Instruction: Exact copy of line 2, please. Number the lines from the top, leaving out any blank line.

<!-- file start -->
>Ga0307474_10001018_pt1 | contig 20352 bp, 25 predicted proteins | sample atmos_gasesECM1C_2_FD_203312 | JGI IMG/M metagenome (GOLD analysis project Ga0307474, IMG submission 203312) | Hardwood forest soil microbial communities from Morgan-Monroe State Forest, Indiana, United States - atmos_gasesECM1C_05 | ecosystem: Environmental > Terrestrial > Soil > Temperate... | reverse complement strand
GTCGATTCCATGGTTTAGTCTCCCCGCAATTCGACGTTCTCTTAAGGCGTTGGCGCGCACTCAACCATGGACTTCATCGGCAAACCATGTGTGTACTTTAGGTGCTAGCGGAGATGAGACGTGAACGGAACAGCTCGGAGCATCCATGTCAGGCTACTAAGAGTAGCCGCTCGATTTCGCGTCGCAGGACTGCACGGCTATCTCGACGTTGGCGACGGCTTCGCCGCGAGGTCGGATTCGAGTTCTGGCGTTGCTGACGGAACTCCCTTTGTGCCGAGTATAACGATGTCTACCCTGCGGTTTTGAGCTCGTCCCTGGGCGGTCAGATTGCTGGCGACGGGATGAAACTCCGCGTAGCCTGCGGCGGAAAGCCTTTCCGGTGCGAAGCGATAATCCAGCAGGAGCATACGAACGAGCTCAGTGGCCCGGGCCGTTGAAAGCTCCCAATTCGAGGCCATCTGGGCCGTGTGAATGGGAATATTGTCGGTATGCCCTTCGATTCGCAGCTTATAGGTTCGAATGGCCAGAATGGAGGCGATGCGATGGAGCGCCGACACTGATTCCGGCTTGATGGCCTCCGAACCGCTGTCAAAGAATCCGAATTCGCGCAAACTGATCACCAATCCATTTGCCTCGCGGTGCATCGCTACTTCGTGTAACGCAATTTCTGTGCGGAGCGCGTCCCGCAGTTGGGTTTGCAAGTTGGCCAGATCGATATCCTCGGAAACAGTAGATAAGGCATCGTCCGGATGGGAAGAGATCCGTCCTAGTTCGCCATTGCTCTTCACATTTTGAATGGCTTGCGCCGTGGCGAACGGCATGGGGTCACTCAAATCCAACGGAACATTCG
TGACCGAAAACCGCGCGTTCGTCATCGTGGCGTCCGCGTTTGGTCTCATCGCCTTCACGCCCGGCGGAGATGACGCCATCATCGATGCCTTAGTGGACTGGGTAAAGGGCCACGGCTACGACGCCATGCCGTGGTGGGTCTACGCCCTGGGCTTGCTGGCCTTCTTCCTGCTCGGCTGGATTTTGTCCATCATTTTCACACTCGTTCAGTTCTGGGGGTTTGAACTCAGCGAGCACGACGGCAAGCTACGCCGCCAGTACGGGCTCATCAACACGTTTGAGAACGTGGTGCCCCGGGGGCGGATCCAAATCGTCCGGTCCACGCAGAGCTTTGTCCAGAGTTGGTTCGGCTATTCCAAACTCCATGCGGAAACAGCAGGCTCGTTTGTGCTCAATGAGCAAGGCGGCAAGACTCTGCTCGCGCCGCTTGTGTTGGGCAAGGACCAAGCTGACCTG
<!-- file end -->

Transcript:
GTCGATTCCATGGTTTAGTCTCCCCGCAATTCGACGTTCTCTTAAGGCGTTGGCGCGCACTCAACCATGGACTTCATCGGCAAACCATGTGTGTACTTTAGGTGCTAGCGGAGATGAGACGTGAACGGAACAGCTCGGAGCATCCATGTCAGGCTACTAAGAGTAGCCGCTCGATTTCGCGTCGCAGGACTGCACGGCTATCTCGACGTTGGCGACGGCTTCGCCGCGAGGTCGGATTCGAGTTCTGGCGTTGCTGACGGAACTCCCTTTGTGCCGAGTATAACGATGTCTACCCTGCGGTTTTGAGCTCGTCCCTGGGCGGTCAGATTGCTGGCGACGGGATGAAACTCCGCGTAGCCTGCGGCGGAAAGCCTTTCCGGTGCGAAGCGATAATCCAGCAGGAGCATACGAACGAGCTCAGTGGCCCGGGCCGTTGAAAGCTCCCAATTCGAGGCCATCTGGGCCGTGTGAATGGGAATATTGTCGGTATGCCCTTCGATTCGCAGCTTATAGGTTCGAATGGCCAGAATGGAGGCGATGCGATGGAGCGCCGACACTGATTCCGGCTTGATGGCCTCCGAACCGCTGTCAAAGAATCCGAATTCGCGCAAACTGATCACCAATCCATTTGCCTCGCGGTGCATCGCTACTTCGTGTAACGCAATTTCTGTGCGGAGCGCGTCCCGCAGTTGGGTTTGCAAGTTGGCCAGATCGATATCCTCGGAAACAGTAGATAAGGCATCGTCCGGATGGGAAGAGATCCGTCCTAGTTCGCCATTGCTCTTCACATTTTGAATGGCTTGCGCCGTGGCGAACGGCATGGGGTCACTCAAATCCAACGGAACATTCG